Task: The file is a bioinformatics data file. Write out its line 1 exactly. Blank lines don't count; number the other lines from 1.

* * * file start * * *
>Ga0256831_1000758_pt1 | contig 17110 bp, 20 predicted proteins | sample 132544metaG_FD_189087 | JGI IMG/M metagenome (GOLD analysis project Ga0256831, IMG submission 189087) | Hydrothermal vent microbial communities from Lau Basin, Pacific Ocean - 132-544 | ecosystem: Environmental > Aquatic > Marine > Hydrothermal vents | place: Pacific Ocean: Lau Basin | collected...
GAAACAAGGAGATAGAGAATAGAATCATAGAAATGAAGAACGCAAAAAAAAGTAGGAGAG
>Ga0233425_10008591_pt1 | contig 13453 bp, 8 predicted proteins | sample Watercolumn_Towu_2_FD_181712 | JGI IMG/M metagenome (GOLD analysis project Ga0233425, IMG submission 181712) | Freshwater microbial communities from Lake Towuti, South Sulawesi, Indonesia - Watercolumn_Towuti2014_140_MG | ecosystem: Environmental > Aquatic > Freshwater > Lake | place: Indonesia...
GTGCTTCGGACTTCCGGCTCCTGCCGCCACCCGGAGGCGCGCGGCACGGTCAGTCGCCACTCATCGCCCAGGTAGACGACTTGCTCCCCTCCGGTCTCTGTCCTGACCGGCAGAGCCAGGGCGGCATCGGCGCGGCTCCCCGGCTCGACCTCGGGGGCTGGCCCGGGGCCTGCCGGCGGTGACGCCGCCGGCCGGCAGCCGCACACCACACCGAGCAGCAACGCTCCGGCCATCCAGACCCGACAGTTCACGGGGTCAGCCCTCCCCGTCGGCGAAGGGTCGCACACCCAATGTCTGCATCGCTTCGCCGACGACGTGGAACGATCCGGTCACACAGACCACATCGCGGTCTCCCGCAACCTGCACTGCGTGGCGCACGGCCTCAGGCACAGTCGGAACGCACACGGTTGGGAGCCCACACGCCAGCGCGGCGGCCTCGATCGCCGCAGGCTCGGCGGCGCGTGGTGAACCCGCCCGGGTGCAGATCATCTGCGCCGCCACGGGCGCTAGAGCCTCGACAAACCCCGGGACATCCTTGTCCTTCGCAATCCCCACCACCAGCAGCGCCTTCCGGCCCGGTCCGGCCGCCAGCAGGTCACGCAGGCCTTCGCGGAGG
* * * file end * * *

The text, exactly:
>Ga0256831_1000758_pt1 | contig 17110 bp, 20 predicted proteins | sample 132544metaG_FD_189087 | JGI IMG/M metagenome (GOLD analysis project Ga0256831, IMG submission 189087) | Hydrothermal vent microbial communities from Lau Basin, Pacific Ocean - 132-544 | ecosystem: Environmental > Aquatic > Marine > Hydrothermal vents | place: Pacific Ocean: Lau Basin | collected...